Were the Caribs, or any other “savages,” really anthropophagists? In most cases, almost certainly not, although academic historians of European encounters with the New World have eaten each other alive over just this issue. But the idea that there were people who supposedly ate the flesh of their own kind raised a whole host of questions: Did such beings really count as human? Did any other animals eat their own species? How did cannibals think about what they did? Could cannibalism ever, under any circumstances, come to seem morally innocuous, even normal? And what consequences — of body and soul — followed from these horrible practices? These concerns resulted, as Avramescu shows, in a grand European research project to collect, collate, and interpret a natural history of morals. The accounts of travelers, and the discussions of what their accounts meant, were structured as if they were responses to a centrally designed questionnaire about the extremes of human behavior at the world’s margins: Do these newly encountered people believe in God and what conception do they have of the divine nature? Do they have government, and, if so, is that government monarchical? Do they run around naked and know no shame? Are they promiscuous? Are they sodomites? Do they have private property? And, finally, do they eat people? The cannibal was the prize specimen in a cabinet of human curiosities, and it is hard to imagine how we ever sought to understand the shape and trajectory of European moral, legal, and political thought without a leading role for the anthropophagist. It is one of the notable achievements of Avramescu’s sparkling history of thought about natural and moral law to rescue the cannibal from the pathological margins of culture, where we have now placed him, and to show his significance in long-standing traditions of thinking about what kinds of beings we humans are.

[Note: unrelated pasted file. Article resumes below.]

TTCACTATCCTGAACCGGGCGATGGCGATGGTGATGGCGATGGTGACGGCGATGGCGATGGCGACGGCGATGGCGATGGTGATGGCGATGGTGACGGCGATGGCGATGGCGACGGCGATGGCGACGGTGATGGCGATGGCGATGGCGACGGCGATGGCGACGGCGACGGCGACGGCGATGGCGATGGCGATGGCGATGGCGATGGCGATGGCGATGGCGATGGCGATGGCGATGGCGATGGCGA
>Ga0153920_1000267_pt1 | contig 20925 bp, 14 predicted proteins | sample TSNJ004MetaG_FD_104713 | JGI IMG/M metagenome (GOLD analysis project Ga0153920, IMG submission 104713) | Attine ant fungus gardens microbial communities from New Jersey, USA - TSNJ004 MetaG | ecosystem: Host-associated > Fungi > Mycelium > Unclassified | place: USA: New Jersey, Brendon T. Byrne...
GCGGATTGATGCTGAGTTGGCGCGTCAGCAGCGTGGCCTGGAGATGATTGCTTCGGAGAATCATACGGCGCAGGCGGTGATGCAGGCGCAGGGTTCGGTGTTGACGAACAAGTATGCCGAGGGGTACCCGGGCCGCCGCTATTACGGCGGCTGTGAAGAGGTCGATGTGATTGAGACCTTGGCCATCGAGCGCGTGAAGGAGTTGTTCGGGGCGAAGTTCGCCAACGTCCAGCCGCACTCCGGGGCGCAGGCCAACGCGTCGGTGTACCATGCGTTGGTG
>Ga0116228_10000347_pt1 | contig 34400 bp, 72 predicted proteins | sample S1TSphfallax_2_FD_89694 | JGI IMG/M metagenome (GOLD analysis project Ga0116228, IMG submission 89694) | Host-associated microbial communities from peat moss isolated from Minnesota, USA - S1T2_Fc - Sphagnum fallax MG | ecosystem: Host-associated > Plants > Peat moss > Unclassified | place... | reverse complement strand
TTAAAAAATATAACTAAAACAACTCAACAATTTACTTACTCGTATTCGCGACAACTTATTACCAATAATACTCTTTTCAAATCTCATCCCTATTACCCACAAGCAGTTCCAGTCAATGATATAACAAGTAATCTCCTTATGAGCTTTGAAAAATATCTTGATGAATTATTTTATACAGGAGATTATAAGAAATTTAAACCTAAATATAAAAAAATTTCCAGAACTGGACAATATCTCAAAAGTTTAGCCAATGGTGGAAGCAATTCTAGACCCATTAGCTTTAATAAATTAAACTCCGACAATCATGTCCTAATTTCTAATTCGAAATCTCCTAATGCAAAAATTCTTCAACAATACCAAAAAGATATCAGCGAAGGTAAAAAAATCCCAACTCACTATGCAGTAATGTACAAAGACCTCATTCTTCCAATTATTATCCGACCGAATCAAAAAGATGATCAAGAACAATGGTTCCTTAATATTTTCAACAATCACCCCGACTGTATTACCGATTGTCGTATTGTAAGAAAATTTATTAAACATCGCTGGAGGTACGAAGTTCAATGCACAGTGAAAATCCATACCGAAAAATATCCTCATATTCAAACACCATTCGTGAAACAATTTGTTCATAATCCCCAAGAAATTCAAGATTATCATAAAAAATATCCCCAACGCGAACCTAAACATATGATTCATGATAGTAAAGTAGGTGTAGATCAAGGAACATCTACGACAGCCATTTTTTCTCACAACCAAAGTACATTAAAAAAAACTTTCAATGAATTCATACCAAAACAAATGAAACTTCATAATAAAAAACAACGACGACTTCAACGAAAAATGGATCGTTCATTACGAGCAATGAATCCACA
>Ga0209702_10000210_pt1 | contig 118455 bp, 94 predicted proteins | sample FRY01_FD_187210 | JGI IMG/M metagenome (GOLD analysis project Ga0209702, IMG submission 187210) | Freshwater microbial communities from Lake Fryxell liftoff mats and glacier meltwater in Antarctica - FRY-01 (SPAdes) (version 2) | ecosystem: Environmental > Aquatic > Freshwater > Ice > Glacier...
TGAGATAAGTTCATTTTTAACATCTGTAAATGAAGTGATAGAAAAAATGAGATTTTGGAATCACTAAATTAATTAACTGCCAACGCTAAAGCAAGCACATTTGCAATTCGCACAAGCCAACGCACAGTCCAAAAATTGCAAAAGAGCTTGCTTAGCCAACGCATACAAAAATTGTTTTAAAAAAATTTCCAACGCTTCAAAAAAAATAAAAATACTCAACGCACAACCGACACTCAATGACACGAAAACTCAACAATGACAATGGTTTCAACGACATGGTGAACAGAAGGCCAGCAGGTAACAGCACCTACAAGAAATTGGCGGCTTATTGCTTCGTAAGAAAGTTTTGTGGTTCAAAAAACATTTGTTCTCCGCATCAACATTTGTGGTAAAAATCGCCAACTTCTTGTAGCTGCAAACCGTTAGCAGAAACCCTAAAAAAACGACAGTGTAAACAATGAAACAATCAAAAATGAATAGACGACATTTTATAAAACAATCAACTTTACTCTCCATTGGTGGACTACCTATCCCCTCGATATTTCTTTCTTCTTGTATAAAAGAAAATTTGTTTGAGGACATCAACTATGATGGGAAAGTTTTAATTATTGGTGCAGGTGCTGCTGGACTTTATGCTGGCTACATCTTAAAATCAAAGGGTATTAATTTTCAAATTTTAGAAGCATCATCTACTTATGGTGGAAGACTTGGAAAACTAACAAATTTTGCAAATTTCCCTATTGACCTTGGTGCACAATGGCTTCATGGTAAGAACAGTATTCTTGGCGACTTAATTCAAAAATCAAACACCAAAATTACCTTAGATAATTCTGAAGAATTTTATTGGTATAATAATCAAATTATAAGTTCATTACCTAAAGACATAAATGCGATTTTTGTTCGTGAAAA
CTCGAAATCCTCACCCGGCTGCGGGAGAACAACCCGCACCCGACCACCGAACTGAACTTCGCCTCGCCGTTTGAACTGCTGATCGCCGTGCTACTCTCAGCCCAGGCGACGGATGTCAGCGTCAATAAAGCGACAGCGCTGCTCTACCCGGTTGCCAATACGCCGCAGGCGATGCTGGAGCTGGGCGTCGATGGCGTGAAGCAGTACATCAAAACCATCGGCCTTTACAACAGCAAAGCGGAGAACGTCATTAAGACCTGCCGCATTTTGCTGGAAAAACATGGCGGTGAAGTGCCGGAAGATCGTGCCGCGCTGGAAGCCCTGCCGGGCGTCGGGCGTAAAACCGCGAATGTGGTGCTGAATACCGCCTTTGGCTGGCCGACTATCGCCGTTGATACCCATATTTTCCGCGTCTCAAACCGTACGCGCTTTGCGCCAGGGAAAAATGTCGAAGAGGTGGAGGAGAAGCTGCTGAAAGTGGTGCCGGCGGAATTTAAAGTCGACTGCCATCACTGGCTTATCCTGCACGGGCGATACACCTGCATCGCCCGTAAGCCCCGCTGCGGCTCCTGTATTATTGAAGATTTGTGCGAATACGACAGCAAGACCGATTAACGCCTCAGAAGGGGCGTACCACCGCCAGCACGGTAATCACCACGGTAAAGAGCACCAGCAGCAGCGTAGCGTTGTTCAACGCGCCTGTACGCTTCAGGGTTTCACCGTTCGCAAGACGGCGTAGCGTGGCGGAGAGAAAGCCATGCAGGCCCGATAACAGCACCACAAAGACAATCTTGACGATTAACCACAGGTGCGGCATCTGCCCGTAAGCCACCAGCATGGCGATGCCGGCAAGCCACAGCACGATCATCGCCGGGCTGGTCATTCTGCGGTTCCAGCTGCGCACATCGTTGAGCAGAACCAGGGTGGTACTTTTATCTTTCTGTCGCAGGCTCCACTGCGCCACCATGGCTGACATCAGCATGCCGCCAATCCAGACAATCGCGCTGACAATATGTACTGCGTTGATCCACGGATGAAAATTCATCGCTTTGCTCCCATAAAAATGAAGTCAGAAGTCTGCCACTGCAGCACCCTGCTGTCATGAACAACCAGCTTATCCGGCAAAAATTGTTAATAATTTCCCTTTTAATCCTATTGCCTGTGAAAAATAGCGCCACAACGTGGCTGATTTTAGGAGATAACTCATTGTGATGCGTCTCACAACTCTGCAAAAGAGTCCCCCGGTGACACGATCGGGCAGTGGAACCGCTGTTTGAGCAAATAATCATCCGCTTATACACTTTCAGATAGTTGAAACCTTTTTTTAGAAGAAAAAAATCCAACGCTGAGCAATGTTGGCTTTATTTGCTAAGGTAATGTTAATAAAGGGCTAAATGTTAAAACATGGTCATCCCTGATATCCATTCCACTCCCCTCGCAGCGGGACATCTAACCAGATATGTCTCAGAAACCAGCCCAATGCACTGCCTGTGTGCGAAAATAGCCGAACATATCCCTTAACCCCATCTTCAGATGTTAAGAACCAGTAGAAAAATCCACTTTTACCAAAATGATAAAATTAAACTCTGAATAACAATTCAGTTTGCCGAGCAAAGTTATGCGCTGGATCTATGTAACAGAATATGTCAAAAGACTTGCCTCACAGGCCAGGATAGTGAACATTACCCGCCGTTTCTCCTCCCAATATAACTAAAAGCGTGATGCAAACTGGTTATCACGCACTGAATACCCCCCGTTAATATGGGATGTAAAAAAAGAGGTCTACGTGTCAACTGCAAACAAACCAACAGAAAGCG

The cannibal was a protagonist in political philosophy, too. From the Renaissance through the 18th century, talk of cannibalism was a way of addressing the matter, form, and power of the state, or of the nature of the social order. Whenever thinkers juxtaposed the notion of the state with the state of nature, they placed a bet on what primitive, pre-social human conduct was like. If the state of nature was very cruel, then the state needed to be very powerful; if, however, human beings in a state of nature were cooperative and kind, then there was little justification for a strong sovereign authority.